Every time I stand up in front of a crowd of readers, no matter where I am or what book I’m flogging, I invariably get asked one question: Where do you get your ideas? This question isn’t unique to me. All writers are asked some version of this, and most writers dread it. Stephen King is famous for answering the question with a single word: Utica. As in Utica, New York, land of brilliant ideas. In all seriousness, though, the reason we hate this question is because the answer is often so lame. In the case of Love and Treasure that’s especially true. Here’s where the idea for Love and Treasure came from (drum roll, please). Google.
Yep. I googled three words and found my story. The words? Holocaust, Hungary and Art.
Though that is, I know, a very lame answer, the story behind each of those search terms is a little more interesting (perhaps).
I knew when I finished Red Hook Road that it was time for me to attack a topic that has inter-ested me since I was a kid - the Holocaust. There was a time in my life when I was truly obsessed with the topic. When it was time for Scholastic Book ordering, other kids filled their forms with requests for Nancy Drew or biographies of famous Americans. Mine was just one long slog through Poland circa 1944 (Escape from Warsaw, Night) with the occasional brief forays into the home front (Summer of my German Soldier). Though I eventually expanded my literary repertoire, it’s still true that nothing will attract my attention on the New Fiction table like a novel about Auschwitz.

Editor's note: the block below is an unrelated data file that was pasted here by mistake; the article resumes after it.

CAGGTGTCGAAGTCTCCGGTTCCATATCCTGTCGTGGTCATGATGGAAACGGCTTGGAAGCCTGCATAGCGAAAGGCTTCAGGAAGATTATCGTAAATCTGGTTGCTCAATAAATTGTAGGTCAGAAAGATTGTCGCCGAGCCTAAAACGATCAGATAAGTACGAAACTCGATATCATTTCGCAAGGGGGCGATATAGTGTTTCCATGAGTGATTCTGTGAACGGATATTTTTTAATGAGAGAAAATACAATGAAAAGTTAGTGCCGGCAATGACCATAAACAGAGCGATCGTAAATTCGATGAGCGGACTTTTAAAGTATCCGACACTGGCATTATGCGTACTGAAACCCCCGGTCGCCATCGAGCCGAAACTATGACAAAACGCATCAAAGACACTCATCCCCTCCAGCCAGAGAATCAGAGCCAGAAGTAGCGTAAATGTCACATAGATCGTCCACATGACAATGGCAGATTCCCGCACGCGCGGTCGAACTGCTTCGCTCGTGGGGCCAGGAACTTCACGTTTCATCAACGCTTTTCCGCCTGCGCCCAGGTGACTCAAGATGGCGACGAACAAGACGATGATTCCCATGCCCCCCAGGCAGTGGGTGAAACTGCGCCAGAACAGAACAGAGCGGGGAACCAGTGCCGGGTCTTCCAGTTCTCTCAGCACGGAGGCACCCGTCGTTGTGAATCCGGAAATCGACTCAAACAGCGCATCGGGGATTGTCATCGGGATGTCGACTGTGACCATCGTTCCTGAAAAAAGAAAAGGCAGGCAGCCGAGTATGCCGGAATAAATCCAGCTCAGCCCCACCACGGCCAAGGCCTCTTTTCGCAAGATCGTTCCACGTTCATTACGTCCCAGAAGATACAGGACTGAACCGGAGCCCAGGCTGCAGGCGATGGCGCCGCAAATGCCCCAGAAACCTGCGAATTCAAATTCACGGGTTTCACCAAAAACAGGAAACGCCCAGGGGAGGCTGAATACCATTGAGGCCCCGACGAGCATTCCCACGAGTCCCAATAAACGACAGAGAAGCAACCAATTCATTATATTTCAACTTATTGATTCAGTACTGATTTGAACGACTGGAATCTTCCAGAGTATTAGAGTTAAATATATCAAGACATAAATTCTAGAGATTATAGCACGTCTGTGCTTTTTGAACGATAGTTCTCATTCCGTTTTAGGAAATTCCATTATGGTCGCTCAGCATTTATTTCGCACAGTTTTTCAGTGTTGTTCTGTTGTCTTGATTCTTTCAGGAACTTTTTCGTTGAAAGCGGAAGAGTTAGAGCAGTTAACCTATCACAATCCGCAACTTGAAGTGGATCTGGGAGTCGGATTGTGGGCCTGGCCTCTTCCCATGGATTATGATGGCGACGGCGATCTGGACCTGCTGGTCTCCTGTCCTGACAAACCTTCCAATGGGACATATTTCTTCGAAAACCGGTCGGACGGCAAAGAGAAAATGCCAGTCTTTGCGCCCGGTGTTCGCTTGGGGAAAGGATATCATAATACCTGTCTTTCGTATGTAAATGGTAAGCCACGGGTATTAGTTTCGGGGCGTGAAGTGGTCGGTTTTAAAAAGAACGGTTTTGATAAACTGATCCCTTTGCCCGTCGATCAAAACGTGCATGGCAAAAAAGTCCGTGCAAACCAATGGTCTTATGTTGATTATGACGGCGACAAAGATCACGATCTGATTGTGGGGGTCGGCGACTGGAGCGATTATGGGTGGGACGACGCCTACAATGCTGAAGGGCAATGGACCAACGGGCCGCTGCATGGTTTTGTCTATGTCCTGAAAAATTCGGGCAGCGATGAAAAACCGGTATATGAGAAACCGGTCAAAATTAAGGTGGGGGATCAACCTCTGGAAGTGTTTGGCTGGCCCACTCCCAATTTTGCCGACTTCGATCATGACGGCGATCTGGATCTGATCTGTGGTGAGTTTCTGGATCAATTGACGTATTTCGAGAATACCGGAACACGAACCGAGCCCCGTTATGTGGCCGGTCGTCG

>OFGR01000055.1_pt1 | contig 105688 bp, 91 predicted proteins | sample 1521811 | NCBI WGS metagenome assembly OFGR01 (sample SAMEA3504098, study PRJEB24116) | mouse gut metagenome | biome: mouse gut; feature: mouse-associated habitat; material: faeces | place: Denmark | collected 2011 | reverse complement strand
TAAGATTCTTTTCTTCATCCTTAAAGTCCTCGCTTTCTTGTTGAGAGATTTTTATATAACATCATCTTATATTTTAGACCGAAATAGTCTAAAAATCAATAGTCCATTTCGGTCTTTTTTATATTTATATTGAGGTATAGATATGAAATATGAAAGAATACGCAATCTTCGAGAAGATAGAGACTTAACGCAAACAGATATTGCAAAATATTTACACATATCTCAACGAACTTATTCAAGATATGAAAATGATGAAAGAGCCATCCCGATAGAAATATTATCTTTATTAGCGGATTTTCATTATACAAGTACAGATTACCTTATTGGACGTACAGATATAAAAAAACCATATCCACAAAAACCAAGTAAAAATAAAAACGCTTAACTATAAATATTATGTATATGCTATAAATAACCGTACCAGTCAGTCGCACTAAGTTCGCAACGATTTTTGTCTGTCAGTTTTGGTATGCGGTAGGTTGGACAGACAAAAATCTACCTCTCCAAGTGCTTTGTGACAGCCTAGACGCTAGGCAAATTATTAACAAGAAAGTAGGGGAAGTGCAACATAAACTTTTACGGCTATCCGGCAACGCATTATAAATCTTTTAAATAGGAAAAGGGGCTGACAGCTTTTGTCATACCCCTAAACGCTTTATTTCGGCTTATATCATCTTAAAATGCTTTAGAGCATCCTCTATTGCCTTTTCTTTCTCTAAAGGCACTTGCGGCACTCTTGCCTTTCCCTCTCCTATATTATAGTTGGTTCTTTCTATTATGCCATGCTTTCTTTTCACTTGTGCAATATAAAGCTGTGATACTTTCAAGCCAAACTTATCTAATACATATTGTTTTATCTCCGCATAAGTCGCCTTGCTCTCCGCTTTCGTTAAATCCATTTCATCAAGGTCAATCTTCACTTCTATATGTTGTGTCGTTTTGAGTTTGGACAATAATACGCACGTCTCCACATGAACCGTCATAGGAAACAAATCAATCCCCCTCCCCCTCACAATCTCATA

Frankly, I’m ashamed of this. It feels voyeuristic and ghoulish. But when a writer is obsessed, they really have no choice but to try to write their way out of it. I was terrified, however, that I’d end up writing something exploitative, that I’d add to the horrible pile of Holocaust Kitsch. (Angel at the Fence, anyone?). Though I could never approach his skill and profundity, I wanted to be W.G. Sebald, not Roberto Benigni (I’m sorry, I hated that stupid movie. I love dark humor, but clowning your way through Auschwitz? Blech.)
So there I was, desperate to write about the Holocaust, but not sure how.
Which brings me to my second search term: Art.
You know the old adage, write what you know? It’s a great adage. A wonderful guide for young writers. It can also result in a lot of dull fiction. Writers, if they actually get their work done, are by definition dull. All we do all day is sit alone in a room and stare at a computer (unless you’re one of those precious souls who only writes in pen on a yellow pad, or on scraps of parchment with a quill). Either way, the literary life is astonishingly prosaic. Some writers solve this problem by periodically burning down their personal lives, to give them something to write about (need I name names?). But I have a husband I adore and four wonderful kids. Moms aren’t allowed to destroy their families just to find material.
Having exhausted the subject matter of myself (writing a memoir - Bad Mother - did that pretty quickly), I prefer the adage (that I just made up) Write What You Want to Know. I try with every novel to write about something I’m curious about. So in Red Hook Road it was music (and boxing, and boat building). And in Love and Treasure it’s art.
Why Hungary? I hate even to admit this, but essentially, it was a tax dodge (a totally legal one). I had a friend who was appointed ambassador to Hungary, and I really wanted to visit her. I figured if I set my novel in Hungary, and I spent the trip doing research, I could deduct the expense from my taxes. It was a brilliant idea, except that I got so consumed with research that I was a terrible house guest.
When I Googled the words Hungary, Holocaust and Art, I found the story of the Hungarian Gold Train, and I immediately knew I’d found the topic for my new novel.